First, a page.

Social media has changed a LOT since I last ran a craft business. When I first started out, some time around 2004, the big new thing was Mr Site - a website in a box - and that was about it. I joined Facebook as it was back then, but had no idea how to build an FB page, or connect that page to other websites. I posted on Livejournal, occasionally pimped the website link, did a monthly newsletter, but everything I (and my business partner) did was driven by us and at our pace. This time around I am floored by the changes.

I worked as an online editor for seven years, so I really shouldn't be so surprised with how quickly social media has moved on, but I am. Most publishing companies in the legal compliance arena are just about comfortable with having a Twitter account, perhaps a linkedIn presence, maybe an app or two. I was even perversely proud that I had managed to avoid the dreaded Twitter for so long. Looking back on it now, I think I was steeling myself; plunging into the world of social media is not for the faint hearted or the ill-prepared.

Social media today is not just Twitter, Facebook, Web 2.0 and all that jazz. Social media today is all of those things plus so many more. There's, Sulia, RebelMouse, ExploreB2B, Digg, StumbleUpon, Tumblr... there are sites for collating all your social media activity into once place, sites for guided discovery of material of interest to you, sites for networking, groups on Twitter dedicated only to retweeting each other... there's almost too much choice.

So what is a budding craft entrepreneur to do?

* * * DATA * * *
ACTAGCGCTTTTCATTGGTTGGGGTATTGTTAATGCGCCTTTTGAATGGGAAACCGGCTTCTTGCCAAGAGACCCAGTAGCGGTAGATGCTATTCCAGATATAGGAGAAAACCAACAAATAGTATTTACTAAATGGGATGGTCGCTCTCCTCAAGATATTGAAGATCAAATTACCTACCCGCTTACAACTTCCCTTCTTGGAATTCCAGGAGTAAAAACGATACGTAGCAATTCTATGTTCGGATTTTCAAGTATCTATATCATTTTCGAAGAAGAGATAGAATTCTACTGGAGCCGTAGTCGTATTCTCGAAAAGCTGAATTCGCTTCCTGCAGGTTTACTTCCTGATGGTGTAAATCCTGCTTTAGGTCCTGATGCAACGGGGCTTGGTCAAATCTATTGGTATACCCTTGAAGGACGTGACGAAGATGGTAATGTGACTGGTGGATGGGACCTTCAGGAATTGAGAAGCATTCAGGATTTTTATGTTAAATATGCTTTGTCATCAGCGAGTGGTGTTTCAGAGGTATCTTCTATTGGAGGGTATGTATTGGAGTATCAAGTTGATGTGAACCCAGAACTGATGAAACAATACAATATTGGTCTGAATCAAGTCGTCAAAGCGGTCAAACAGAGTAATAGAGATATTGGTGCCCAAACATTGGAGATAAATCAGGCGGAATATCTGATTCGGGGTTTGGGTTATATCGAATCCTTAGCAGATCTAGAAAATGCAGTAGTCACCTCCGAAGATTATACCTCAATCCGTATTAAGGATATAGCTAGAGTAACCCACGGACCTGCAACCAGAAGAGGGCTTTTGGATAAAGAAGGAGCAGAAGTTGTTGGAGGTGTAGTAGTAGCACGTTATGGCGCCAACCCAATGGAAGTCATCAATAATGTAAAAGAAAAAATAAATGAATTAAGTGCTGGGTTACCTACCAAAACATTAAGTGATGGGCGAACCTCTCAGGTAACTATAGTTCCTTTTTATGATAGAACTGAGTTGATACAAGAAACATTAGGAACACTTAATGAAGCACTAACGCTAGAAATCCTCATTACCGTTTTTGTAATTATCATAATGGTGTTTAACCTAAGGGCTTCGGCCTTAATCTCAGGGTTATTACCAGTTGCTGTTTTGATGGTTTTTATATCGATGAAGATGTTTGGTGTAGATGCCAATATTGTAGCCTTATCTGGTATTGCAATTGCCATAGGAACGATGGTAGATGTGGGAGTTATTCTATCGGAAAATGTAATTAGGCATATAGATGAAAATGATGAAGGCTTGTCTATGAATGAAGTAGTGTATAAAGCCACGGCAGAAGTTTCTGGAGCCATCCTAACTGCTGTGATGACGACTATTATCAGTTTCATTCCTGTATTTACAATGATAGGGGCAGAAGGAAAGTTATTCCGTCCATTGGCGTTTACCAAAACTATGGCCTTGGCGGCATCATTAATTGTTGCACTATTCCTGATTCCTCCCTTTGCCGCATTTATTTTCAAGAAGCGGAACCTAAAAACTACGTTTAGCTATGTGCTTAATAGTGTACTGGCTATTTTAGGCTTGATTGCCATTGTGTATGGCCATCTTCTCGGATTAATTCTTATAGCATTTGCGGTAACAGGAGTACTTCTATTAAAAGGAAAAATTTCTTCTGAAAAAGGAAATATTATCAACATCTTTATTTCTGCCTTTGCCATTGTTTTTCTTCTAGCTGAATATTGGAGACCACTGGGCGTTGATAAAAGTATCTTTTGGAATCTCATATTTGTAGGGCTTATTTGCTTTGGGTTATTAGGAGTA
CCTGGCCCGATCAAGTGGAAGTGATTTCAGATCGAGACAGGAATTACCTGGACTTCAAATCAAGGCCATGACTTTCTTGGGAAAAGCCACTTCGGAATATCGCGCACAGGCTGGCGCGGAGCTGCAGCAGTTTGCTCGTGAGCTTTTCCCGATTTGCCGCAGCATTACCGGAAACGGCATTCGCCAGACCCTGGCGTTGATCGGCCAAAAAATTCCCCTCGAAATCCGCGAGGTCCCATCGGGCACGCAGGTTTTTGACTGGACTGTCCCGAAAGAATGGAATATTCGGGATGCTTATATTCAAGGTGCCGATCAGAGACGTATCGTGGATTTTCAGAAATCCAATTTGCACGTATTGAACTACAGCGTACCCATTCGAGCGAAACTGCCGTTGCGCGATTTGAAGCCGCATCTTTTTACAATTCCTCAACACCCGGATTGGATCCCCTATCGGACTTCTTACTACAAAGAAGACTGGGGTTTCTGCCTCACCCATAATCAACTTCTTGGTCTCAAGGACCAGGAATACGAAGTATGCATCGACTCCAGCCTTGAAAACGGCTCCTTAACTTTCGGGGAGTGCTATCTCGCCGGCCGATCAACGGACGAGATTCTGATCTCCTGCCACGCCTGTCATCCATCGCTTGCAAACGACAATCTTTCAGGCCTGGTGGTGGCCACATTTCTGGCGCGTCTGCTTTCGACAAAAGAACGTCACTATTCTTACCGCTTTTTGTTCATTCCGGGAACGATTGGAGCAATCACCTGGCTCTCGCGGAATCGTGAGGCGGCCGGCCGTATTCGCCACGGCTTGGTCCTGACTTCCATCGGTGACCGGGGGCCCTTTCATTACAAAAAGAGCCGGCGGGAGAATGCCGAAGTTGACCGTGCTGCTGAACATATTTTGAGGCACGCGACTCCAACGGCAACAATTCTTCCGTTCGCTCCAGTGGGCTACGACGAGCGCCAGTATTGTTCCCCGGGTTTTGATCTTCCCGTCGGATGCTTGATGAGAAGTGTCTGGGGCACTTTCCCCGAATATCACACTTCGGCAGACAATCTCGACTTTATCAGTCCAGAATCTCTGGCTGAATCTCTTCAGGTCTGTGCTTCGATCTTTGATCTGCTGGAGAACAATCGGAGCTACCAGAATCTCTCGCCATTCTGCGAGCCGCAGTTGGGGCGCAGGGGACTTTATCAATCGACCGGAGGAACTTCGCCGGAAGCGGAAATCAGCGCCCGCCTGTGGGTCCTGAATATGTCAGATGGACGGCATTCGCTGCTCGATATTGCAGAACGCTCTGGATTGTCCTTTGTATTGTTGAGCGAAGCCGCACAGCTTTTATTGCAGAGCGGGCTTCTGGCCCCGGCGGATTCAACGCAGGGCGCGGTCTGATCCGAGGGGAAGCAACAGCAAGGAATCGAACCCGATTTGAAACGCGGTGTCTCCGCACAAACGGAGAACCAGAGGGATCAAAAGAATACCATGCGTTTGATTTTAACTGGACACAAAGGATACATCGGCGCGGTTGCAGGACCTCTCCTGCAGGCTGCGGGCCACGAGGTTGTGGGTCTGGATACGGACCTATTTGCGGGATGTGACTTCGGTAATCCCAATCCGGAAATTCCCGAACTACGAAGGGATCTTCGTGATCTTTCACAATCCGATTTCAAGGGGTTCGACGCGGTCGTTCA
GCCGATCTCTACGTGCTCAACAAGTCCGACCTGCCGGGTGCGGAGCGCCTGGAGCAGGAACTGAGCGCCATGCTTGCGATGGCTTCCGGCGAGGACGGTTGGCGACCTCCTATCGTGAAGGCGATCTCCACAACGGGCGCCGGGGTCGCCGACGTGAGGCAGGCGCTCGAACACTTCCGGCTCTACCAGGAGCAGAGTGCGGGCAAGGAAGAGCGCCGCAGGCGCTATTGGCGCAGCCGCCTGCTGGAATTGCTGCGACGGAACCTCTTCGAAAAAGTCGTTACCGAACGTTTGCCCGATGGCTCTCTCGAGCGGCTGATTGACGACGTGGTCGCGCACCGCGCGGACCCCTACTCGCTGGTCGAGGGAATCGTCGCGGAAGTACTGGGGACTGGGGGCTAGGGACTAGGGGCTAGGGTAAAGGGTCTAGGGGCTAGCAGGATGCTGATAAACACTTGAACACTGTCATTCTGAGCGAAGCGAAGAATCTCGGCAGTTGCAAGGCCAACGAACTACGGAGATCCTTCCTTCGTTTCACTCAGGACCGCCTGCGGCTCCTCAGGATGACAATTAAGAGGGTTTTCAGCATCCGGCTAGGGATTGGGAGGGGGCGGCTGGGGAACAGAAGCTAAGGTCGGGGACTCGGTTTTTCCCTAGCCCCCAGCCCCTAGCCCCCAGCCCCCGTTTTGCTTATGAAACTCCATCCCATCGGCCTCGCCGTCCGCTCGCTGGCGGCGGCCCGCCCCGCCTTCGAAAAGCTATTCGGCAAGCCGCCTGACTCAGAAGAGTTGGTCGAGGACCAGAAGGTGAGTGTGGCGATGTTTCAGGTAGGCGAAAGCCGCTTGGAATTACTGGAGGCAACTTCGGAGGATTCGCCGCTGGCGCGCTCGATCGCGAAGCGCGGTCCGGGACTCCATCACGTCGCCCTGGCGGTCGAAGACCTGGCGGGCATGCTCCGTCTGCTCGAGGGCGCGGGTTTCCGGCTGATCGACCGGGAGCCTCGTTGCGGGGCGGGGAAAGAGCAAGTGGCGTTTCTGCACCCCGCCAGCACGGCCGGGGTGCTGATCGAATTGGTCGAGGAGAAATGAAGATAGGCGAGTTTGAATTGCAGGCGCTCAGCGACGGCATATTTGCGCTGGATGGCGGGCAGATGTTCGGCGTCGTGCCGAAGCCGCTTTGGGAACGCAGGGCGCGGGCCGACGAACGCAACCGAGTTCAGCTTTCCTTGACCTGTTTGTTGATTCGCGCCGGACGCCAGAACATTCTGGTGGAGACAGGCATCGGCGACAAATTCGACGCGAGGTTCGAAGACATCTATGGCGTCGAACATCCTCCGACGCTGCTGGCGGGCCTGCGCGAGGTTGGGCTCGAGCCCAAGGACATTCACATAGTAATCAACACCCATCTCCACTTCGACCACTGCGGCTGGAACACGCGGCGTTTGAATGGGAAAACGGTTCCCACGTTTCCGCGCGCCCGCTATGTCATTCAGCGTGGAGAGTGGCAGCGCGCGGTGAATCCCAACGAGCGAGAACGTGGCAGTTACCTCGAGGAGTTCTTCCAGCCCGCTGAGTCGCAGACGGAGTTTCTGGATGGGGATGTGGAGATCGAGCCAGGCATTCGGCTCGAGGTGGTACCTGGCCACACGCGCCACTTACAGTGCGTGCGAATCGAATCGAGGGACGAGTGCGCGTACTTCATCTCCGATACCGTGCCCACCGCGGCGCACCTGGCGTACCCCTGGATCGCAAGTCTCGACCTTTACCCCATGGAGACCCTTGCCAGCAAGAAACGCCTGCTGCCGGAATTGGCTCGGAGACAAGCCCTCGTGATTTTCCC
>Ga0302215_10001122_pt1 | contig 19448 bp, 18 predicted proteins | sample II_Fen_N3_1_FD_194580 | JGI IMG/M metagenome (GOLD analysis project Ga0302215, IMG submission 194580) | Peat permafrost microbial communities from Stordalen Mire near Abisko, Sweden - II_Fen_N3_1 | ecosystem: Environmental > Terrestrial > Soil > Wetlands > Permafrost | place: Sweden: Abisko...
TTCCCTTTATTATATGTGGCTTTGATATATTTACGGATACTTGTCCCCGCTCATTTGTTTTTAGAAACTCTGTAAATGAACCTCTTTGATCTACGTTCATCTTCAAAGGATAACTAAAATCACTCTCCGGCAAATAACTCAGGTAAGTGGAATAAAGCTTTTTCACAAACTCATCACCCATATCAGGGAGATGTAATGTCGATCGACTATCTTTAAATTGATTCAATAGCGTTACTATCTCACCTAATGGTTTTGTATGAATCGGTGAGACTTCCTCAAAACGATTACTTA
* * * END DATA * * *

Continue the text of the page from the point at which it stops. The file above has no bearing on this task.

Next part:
My advice is to take it one step at a time. If you try to do too much too quickly you will burn out. After launching my own, deleting it, launching a RebelMouse page which I like much better, tweeting and retweeting others, building my network of likeminded souls, after two weeks I am worn out! I want to retreat into my studio (OK, my kitchen) and play with clay. That's the point of all of this after all?

What I intend to do is to get organised about this. I'm gonna get strategic on this mutha-humper's ass. The trick is not to do everything, but to channel effort where it brings the most reward. I'm going to stick to #uketsyhour twice a week, to keep retweeting and promoting the friendly people I come across and to keep an eye on who returns the favour and who does not. I'm going to do my #shoutouts to the people that I feature on my RebelMouse page, and I'm going to share tidbits of fun with my Facebook likers on my FB page. The rest can go hang... for now.

The trick to being a good editor is being able to quickly and calmly filter out the dross. If you try to include every single news story in your weekly digest then you're going to be coding til midnight and nobody wants that. You'll give yourself RSI from all the typing and your readership won't appreciate wading through mountains of irrelevant stories to get at the jewels hidden beneath. Neither of you will be able to see the wood for the trees. The trick is to prune wisely, to focus effort on maintaining an overview, and to know when to stop, take a step back, and review.

So with that in mind, follow me on RebelMouse, like me on Facebook and follow me on Twitter, and know that the information you will receive will be incisive, relevant and timely, and hopefully occasionally heartwarming and/or funny too, with no extraneous crap. Lord knows, we all have to wade through enough of that as it is without me adding to the noise.

Friday, 29 March 2013

Rings! (sort of tutorial)

I've been reading a lot on Pinterest lately about rings made from polymer clay. There are various ways to do it - I've tried using silver-plated blanks and finishing them with resin, which is nice, but I wanted a different challenge and to make something a bit different. So when I saw my aunt's birthday on the horizon I saw a chance to get crafty and here is the result!

Please bear in mind that this is the first time I've done this, so there's probably lots of room for refinement. I also only decided to do it after I had made the clay plug, so even I don't know the details of how to get an exact replica, only the method :)